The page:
Aurally, the game works on all levels. The voice actors do great work for even the smallest of parts (of course, some of these parts may grow in future episodes). Bigby has as gruff a voice as you’d expect, even though they didn’t go the obvious route with Steve Blum. The accents, for those who have them, feel natural. The music is heavy on the synthesizers and is delightful. It’s kind of like a classic noir story jazzed up for the eighties. If TT could get the same level of quality with their graphics as they do their audio, there would be few games that could match them.
If you’ve played one of TT’s adventure games before, you’ll be able to jump right in here. In fact, I can’t think of a single difference between this and TWD, except that so far I haven’t had to shoot any guns in third person.
When you’re at a location, you’ll need to walk around to find points to interact with. If you use the right stick to move a cursor over such an area, various actions will become available. Each action is displayed on a wheel that corresponds with the face buttons on the controller, so the bottom action is the X button, for example. It’s also color coded to make things easier. Thankfully, similar actions are usually kept to the same buttons. You’ll press X to open doors, Triangle to glance over something, etc. Some items can be picked up and used elsewhere, though this mechanic is streamlined. Basically, holding the correct item opens up a prompt somewhere, where such a prompt would be missing otherwise.
Perhaps the most important mechanic is conversations. You’ll get to talking with one of the other Fables, and you’ll often have several choices on how to respond. You have a short time to pick an answer, otherwise Bigby will just stay silent. Interestingly enough, silence is as valid an option as any other. While picking certain options can slightly change how things play out, you’re usually just along for the ride here. Big, game changing decisions don’t have a timer, and there only tends to be a couple of options. At the very least, you’ll be able to tell when a choice is such a decision.
As the sheriff, you’re bound to get in a few scrapes here and there. Fight scenes are usually intense and quite lengthy. For the most part, they’re quick time events. However, you’re allowed to fail a few of these prompts without stopping the flow of a story. For example, you might not dodge a punch in time, so you’ll take the hit. While many games would have you restart from there, this game will just let you roll with the punch and keep going. Of course, certain events must be cleared or you’ll have to restart, and even when they give you multiple chances, you can only lose so much before you’re roadkill. Still, this leniency allows for some flexibility in fight scenes.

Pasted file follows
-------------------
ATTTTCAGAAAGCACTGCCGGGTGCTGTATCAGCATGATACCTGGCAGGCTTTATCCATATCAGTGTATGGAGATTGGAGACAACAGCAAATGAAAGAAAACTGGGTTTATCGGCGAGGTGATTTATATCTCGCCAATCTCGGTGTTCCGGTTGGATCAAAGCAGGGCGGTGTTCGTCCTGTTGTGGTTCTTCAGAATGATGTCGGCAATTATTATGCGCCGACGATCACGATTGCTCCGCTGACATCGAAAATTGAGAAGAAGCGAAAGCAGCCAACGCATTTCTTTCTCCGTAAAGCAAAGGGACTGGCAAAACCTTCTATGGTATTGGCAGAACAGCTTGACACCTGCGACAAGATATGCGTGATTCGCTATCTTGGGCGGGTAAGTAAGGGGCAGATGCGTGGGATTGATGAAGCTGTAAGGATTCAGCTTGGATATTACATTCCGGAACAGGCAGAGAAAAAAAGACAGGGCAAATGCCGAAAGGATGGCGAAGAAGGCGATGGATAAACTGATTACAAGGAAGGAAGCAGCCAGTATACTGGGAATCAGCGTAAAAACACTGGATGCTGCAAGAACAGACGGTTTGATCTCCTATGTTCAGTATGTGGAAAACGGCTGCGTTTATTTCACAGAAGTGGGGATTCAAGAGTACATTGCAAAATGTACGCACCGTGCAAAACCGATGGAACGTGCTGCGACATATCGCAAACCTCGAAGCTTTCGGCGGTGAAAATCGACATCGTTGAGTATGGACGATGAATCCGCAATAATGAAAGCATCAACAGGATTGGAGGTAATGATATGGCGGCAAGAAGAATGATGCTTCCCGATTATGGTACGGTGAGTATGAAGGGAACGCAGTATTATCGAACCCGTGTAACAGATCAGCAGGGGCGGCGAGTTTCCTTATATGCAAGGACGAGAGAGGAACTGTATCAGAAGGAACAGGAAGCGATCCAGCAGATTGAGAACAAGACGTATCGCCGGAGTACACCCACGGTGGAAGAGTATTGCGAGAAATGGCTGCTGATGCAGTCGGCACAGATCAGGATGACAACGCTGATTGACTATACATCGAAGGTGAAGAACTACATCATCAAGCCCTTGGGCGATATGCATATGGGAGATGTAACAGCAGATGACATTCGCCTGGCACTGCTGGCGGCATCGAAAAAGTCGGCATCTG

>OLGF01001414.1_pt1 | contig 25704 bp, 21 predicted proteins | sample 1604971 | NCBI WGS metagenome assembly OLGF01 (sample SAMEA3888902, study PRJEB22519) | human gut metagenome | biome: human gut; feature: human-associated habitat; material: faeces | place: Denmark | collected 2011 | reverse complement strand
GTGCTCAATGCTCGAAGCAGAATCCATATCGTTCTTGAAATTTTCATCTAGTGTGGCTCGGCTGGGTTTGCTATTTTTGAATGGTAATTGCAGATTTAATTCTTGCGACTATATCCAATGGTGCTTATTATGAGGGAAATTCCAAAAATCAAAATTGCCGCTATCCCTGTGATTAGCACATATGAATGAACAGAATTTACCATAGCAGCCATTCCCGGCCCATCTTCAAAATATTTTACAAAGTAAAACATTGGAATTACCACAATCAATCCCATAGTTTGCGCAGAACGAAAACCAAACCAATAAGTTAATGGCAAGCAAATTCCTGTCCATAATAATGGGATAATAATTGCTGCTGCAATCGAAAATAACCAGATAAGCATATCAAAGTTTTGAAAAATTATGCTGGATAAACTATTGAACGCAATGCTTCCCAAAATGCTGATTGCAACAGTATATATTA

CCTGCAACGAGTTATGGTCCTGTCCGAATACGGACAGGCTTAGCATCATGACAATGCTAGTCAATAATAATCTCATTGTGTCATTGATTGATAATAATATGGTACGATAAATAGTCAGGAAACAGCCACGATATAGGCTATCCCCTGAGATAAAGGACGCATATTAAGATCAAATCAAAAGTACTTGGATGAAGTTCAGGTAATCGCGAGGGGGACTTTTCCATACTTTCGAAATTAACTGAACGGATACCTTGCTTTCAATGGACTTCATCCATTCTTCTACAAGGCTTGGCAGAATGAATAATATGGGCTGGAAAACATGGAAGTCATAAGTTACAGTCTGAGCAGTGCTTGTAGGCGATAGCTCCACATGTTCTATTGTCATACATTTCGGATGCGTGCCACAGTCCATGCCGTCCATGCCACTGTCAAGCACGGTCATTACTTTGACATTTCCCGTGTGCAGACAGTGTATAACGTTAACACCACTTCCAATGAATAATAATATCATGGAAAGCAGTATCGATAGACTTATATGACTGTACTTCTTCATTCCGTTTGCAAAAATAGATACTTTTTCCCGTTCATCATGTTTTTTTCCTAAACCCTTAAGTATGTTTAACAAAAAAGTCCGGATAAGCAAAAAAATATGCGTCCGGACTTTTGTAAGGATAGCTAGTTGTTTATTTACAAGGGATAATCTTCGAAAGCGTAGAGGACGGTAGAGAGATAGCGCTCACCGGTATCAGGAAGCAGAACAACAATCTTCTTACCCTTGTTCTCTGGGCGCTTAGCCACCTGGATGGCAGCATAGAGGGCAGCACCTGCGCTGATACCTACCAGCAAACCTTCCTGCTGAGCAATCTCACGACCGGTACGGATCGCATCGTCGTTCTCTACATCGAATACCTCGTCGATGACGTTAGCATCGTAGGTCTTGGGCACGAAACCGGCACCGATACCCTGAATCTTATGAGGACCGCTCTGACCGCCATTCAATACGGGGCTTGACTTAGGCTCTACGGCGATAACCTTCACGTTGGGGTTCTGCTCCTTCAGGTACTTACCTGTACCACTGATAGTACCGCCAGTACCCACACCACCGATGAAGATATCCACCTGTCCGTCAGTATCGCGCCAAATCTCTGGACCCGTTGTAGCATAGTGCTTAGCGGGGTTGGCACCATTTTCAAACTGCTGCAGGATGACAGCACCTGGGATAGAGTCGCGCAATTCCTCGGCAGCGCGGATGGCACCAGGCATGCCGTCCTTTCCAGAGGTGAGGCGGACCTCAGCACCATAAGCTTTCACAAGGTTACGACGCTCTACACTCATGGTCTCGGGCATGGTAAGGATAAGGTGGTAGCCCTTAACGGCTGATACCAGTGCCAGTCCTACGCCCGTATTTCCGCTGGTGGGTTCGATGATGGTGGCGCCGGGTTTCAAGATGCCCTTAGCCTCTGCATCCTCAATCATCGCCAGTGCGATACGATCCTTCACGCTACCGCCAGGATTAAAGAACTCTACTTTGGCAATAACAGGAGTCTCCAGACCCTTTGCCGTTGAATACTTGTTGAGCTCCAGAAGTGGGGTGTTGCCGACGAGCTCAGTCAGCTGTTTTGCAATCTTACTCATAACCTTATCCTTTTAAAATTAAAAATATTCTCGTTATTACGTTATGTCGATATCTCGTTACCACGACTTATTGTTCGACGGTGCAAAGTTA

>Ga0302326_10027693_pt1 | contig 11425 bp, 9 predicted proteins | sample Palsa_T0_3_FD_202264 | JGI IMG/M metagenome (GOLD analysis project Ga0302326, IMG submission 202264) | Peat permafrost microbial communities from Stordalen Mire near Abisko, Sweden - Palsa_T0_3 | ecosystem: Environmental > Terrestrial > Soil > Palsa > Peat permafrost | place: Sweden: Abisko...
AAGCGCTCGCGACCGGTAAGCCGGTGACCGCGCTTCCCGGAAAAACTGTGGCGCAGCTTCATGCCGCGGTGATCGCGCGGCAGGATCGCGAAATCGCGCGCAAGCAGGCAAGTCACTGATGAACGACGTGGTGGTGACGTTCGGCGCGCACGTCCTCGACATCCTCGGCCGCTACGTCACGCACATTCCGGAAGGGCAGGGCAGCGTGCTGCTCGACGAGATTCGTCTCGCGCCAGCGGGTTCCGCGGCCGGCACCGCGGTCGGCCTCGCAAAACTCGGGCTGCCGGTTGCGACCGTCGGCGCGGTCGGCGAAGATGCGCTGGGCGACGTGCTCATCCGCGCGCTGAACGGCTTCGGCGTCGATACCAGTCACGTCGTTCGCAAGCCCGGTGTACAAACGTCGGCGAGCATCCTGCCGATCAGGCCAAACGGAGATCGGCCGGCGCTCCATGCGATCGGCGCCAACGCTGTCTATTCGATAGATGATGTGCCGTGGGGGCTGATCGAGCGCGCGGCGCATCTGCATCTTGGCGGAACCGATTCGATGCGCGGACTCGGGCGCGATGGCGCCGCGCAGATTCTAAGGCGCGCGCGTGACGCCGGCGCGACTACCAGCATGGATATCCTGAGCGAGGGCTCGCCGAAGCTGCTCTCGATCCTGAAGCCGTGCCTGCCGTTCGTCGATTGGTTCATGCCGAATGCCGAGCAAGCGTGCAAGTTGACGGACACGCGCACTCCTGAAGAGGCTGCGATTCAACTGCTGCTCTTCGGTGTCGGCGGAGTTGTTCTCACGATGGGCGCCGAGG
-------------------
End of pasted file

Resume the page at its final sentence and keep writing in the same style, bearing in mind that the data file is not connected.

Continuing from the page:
In many ways, this is the most straightforward episode yet. Only at one time can you really switch how things play out in the time line. Even then, the order of events still plays out the same. You just take longer if you go a certain route. That’s OK though. The game has a story it needs to tell, and it lets you guide the really important stuff.
I mentioned the fight and chase scenes in this episode. They really feel like the game is finally letting loose. The art direction and animations are hands down the best in the season. It’s like the fights before were just warm ups to this.
There is one big problem though. The increase in action correlates to an equal increase in slowdown. The game pauses often to catch up with itself, save, and even load up the trophy notification. It can get a bit frustrating during a charged scene to say the least.
I’ve given Telltale a lot of grief about how they continue to call their games “adventures”. Honestly, these games have quickly become interactive dramas. However, the quality of this story proves that the genre can work, and the high action scenes had me invested as much as any action game. For that, I will give the developers props. I have no issue with them continuing things in this direction if the quality keeps up.
Short Attention Span Summary
For those of us who’ve played each episode as it came out, Cry Wolf is the perfect send off. The action, writing, and decision making are at their absolute best in this sendoff. While it may only be an hour long, this episode is almost worth the price of admission alone. If you haven’t started playing the series yet, there’s honestly no better time. Just make sure you have several hours in order to play through the whole thing.